Investor groups have raised alarm about shareholder pay revolts being ignored, after a series of big votes against remuneration reports were publicly dismissed by companies.
The Association of British Insurers (ABI), the National Association of Pension Funds (NAPF) and Pirc have lined up to warn companies that winning the vote against a major revolt is not a victory. Instead, they insist a revolt should trigger talks over investors' concerns.
Their attack on boardroom complacency comes after a number of extraordinary votes at annual meetings this year that showed institutional shareholders taking a stronger line on executive pay. The most recent revolt came at the Misys annual meeting last month, when 37 per cent of votes were cast against the remuneration report. The software group's response was that it listened to its investors but had won a clear majority for the pay plan.
Other companies that have had major uprisings on pay this year include Ladbrokes. In May, shareholders delivered a 29 per cent vote against the pay plan, with more than 40 per cent withholding support. At the time, the bookmaker said it had noticed the disquiet registered by some investors and had "recorded it for future reference".
Aberdeen Asset Management also suffered a 29 per cent opposition on pay at its January AGM, with lack of approval reaching a third of votes including deliberate abstentions. Aberdeen said it won the vote clearly and that it needed the right pay policy to retain its "world-class talent".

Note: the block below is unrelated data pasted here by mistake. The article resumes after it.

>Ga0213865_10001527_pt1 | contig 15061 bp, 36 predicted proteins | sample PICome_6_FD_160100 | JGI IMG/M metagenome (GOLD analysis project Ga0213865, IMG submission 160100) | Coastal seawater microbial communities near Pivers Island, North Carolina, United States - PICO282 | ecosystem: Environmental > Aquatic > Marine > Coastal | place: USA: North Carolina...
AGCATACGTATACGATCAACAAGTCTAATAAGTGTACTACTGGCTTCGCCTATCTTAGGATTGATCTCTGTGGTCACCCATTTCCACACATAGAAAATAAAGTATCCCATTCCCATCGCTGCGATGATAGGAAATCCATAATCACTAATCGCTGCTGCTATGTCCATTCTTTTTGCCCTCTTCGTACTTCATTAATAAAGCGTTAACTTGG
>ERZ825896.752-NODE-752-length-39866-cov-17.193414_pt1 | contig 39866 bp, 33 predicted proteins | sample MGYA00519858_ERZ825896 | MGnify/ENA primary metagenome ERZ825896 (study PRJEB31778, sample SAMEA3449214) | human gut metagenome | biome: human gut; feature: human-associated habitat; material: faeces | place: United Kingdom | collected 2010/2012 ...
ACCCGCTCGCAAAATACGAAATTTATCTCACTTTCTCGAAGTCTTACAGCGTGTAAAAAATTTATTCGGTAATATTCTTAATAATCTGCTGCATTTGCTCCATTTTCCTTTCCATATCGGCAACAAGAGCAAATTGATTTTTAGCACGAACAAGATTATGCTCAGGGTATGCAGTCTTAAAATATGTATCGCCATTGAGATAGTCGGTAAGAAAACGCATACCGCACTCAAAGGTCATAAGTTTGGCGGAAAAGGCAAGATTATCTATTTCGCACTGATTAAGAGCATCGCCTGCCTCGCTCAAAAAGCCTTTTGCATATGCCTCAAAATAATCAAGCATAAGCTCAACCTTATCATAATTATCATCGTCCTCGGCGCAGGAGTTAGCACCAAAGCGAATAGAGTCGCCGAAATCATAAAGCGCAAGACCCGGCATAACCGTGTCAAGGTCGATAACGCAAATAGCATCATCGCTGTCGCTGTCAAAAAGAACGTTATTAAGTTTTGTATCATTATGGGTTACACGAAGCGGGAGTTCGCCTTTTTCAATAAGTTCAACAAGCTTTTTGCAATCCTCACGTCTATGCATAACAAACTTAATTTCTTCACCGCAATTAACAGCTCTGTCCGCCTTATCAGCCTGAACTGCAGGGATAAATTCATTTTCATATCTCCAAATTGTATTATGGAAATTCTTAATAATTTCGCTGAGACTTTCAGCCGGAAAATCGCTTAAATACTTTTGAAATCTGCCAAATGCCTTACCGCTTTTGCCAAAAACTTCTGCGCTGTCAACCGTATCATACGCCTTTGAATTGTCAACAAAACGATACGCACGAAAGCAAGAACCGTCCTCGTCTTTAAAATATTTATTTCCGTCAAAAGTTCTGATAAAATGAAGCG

WPP had a huge 42 per cent vote against its remuneration report in June. Sir Martin Sorrell, the advertising group's chief executive, responded that the unrest was "a matter of excessive micro-managing".
Pirc is pointing out these public responses to its clients. The Association of British Insurers let non-executive directors know that a 75 per cent vote in favour was not a victory when it set out its revised pay principles last month. Marc Jobling, head of corporate governance at the ABI, said: "Since the crisis began, there has been an uptick in the level of dissent and some companies may have been badly advised that it was about getting it through the vote."
Misys, WPP and Aberdeen Asset Management declined to comment. Ladbrokes said the unpopular measure was a one-off.Reuse content